Usually, when a fighter is described as a cumulative-effects puncher, it’s a nice way of saying they’re a light hitter.  Cotto is definitely not in that category.  When firing on all cylinders, the effects of Cotto’s punches stack up quickly.  For proof, look no further than his fights against Carlos Quintana, Alfonso Gomez, and Michael Jennings.  Granted, those aren’t world beaters, but they’re good enough to show that Cotto is a destructive force when he is able to unload.

Power Grade:  A-

 

Speed:

Miguel Cotto has always been a very capable combination puncher.  From his early days as a professional, he’s proven himself quite proficient when it comes to landing more than one punch at a time.  However, even at his best, Cotto has never been known as a speed demon.

The fact that Cotto commits so fully to his punches sacrifices a bit of his handspeed.  There isn’t much pitter-patter in Cotto’s game.  When he lands, he wants it to mean something every time, and if it means he lands one hard shot instead of two or three relatively meaningless punches, so be it.

Another reason for Cotto’s somewhat pedestrian handspeed is his tendency to throw wide punches when exchanging with his opponents.  The precision usually present when he methodically stalks his opponents is usually absent when he throws with abandon, which can obviously hamper the speed of his delivery.

The inevitable result is that Cotto can be beaten to the punch.  Against quicker-handed fighters like Zab Judah, Ricardo Torres, and DeMarcus Corley, Cotto paid dearly for his commitment to his punches as well for his habit of punching wide.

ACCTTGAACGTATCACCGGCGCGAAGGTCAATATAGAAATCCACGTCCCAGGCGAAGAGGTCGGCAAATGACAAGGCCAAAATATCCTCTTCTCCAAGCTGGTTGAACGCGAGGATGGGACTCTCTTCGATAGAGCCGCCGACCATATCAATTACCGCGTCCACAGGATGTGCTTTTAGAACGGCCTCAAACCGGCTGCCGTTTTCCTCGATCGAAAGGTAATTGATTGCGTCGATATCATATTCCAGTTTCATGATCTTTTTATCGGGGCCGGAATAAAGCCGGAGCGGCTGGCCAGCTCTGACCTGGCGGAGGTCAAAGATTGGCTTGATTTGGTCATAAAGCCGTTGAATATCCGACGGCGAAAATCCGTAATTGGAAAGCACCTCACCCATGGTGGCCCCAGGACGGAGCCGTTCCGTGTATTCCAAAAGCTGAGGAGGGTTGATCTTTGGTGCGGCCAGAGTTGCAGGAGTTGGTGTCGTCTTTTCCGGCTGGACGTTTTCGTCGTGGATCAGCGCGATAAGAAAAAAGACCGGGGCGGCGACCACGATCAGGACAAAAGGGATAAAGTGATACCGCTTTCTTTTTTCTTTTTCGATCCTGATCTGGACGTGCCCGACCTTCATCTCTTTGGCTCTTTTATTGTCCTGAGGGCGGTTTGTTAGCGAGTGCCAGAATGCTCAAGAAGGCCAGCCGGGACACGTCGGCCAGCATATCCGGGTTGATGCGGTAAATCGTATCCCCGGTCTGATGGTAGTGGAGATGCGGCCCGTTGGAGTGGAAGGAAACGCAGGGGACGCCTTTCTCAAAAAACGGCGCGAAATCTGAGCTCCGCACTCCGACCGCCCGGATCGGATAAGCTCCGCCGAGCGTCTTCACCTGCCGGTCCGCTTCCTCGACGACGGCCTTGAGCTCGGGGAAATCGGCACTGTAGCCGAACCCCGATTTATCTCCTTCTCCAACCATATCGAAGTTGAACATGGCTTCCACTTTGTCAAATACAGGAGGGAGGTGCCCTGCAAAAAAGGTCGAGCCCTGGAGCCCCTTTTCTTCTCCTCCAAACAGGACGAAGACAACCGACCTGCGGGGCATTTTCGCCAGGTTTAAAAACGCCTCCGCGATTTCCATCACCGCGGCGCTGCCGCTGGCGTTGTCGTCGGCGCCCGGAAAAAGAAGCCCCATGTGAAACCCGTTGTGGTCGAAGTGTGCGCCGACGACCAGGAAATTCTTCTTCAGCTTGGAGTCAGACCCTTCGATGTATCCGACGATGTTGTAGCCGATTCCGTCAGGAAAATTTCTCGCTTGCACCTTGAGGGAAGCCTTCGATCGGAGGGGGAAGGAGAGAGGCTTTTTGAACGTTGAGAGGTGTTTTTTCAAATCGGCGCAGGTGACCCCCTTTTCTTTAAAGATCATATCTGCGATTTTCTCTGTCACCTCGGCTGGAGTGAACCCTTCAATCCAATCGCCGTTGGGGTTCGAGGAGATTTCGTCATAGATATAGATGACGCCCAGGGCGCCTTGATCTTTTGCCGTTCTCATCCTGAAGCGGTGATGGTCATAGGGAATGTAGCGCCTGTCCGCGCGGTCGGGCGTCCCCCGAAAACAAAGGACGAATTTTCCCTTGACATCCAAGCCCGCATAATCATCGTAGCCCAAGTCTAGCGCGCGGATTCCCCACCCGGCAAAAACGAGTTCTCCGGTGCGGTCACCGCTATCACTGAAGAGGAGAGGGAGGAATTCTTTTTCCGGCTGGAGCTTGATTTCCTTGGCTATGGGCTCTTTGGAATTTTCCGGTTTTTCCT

When fighting a strategically measured fight, Cotto’s speed can be an asset.  However, in the heat of battle, it’s also proven to be a liability.

Speed Grade:  B

Boxing Ability:

Perhaps the most underrated element of Cotto’s game is his technical prowess.  Probably the most impressive attribute early in Cotto’s career was his maturity, patience, and ability to execute a strategic gameplan.  As a young fighter, his shrewdness in the ring suggested intelligence beyond his years.

Sure, it was easy enough to show all the right moves against the limited likes of Kelson Pinto and Muhammad Abdullaev, but Cotto’s ring smarts and precision were also on display against perhaps the most technically savvy opponent in the game:  Shane Mosley.  For extended stretches against Mosley, Cotto was outboxing and outfoxing one of the best fighters of this era.  He couldn’t do that unless he had a lot of tricks in his bag, and it’s quite clear that he does.